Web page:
Posted on Wednesday, November 11th, 2009 by Brendon Connelly
I’m a sucker (and I do mean sucker) for a good high-concept plot idea, and it sounds that Ann Brashares’ novel My Name is Memory hangs on a corker. The book won’t be published until next June so there’s no way of knowing yet if this smarty pants concept is at the centre of a good story or a bad one but the hook alone intrigues me. Essentially a romance story, the story actually starts with an awkward stalker moment when a couple meet at college and the young man claims that the two of them have been reincarnated over and over as lovers in different time periods and while she can’t remember any of this, he can. That idea gives me the creeps, but of course, in Brashare’s book, he manages to provide her with an explanation, calm things down and get the romance rolling again in this era.
There’s a little bit of The Time Traveller’s Wife in there, I think, while other comparisons to Twilight are, for some reason, also forthcoming. I guess its the notion of a genre-fied young romance.
I’ve got an explanatory excerpt from the novel after the break, as well as some details of the studio bidding war that saw the rights go for a “high six against seven figures” sum.
Brashares has completed the book, and in celebration published an excerpt on her official site. Here’s an exceprt of that excerpt, one which explains the story’s genre mechanics a little:
“Well. It’s a strange thing,” I explained. “With each birth your body starts out fresh and mostly blank, but then you print yourself on it over time. You hold onto old experiences: injuries, injustices, and great love affairs, too.” I glanced up at Sophia. “And you hold them in your joints and your organs and wear them on your skin.”
“You do.” She was giving me that same look of indulgence, but it was less confident.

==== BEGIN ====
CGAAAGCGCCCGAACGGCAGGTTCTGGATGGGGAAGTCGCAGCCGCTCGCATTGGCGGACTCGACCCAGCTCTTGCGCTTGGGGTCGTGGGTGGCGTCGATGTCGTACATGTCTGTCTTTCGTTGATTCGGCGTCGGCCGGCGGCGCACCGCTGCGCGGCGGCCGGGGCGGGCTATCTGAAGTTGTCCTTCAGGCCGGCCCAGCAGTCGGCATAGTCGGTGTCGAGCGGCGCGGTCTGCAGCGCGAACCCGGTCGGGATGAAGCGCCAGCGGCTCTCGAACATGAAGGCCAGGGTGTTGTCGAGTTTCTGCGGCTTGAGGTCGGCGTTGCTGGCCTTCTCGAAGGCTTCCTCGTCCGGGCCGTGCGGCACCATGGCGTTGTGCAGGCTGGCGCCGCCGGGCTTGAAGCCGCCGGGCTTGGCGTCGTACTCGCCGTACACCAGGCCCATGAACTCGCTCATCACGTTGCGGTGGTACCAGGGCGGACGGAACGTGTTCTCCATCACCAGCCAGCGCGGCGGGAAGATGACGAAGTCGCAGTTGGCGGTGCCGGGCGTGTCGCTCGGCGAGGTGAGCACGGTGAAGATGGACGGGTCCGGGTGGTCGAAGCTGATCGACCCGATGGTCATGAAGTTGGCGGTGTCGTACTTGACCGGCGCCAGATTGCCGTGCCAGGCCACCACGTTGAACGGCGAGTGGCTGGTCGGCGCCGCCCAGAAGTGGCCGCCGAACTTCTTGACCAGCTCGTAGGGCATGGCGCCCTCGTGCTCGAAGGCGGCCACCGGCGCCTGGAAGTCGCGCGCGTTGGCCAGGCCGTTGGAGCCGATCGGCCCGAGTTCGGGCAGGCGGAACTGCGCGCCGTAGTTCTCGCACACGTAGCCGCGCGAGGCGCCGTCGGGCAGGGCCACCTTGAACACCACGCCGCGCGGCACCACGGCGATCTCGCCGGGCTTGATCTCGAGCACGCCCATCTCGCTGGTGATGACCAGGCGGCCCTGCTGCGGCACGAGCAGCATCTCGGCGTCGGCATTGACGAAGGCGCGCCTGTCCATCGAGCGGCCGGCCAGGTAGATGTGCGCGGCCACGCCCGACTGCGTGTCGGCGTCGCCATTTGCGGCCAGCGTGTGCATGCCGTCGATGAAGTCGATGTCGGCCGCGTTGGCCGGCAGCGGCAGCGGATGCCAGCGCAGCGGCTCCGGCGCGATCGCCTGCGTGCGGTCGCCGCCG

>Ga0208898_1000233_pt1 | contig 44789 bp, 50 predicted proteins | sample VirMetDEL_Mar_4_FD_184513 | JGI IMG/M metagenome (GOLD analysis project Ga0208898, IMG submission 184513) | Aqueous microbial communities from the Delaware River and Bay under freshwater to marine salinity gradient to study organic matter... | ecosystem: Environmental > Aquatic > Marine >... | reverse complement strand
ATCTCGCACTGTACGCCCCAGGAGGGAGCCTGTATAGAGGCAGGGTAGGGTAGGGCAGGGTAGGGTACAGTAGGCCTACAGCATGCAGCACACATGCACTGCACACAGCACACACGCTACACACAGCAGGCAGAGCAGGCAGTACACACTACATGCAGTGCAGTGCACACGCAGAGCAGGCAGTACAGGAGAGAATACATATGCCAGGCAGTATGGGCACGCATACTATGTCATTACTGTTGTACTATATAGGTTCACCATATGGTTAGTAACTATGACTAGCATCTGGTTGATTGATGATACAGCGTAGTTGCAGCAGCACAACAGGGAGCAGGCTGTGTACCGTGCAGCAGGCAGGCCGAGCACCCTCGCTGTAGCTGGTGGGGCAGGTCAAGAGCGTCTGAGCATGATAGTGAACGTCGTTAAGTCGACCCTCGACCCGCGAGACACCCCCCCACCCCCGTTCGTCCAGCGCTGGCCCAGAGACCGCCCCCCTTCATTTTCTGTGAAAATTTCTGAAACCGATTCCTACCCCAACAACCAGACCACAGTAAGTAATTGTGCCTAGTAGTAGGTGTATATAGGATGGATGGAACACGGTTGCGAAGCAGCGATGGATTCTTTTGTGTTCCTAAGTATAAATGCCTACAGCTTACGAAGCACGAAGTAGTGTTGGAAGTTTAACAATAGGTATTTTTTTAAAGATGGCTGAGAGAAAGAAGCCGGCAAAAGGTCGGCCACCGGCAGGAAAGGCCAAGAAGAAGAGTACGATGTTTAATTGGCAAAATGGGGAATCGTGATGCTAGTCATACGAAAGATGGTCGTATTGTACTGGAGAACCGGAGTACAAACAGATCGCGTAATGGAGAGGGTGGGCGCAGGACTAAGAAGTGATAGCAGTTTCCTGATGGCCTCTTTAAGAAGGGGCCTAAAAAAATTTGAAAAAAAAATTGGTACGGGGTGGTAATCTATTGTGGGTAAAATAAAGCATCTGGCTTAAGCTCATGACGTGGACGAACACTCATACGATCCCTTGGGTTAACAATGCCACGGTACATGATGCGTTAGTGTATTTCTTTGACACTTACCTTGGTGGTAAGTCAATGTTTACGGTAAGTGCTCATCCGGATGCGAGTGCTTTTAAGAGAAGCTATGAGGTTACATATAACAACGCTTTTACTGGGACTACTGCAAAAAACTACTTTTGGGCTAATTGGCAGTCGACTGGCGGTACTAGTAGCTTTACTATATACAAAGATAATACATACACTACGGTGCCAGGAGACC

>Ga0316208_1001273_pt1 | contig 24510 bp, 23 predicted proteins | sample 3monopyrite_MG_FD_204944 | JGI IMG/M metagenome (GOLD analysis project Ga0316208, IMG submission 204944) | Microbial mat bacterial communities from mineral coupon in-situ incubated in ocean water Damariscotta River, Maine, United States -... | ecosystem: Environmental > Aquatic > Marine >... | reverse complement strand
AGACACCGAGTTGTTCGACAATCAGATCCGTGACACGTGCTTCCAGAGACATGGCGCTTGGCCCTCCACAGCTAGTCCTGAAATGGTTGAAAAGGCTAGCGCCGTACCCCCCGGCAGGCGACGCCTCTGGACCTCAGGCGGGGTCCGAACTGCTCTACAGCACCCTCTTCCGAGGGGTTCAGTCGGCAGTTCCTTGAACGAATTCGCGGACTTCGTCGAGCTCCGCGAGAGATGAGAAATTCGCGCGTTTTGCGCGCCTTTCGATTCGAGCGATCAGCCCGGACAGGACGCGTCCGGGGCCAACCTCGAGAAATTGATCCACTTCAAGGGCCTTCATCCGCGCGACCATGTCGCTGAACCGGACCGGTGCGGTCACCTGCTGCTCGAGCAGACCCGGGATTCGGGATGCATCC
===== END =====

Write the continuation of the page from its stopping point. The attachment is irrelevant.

“We all do.”
“Because we live again and again?”
“Most of us.”
“Not all of us?” Her indulgence showed more signs of genuinely wanting to know.
“Some live only once. Some a very few times. And some just go on and on and on.”
I put my head back on my pillow. “That is hard to explain. I’m not sure I really know.”
“I’ve lived many times.”
“And you remember them?”
“Yes. That’s where I’m different than most people.”
She goes on to explain how memories linger in dreams and some of that other stuff, including this funny little bit about madness:
“An asylum is about the densest concentration of people with partial memory you will ever find. They get flashes and visions, but usually not in the right order.”
Variety have reported that New Regency took the rights for the film in what they call a “high-six against seven figures” deal. This seemingly includes only the rights to the first book though Brashares is – surprise, surprise – planning a trilogy and, success of the books and film alike, might have just made herself rich enough for several lifetimes. Losing bidders included Universal, who were wanting to set it up with Chris and Paul Weitz producing – if not (one of them) directing – and Warner Bros. who were going to have Denise DiNovi produce.
At new Regency, it’s Peter Chernin who will be heading the team to shephard the project to the screen. Chernin is a long time News Corp. man and has received a lot for the plaudits for the success of Fox’s cable channels - something tells me he and I just would not get along. His other projects include The Deep Blue Goodbye, with Leonardo DiCaprio atatched to star, a film about Moses and the True Lies-alike Queen & Country.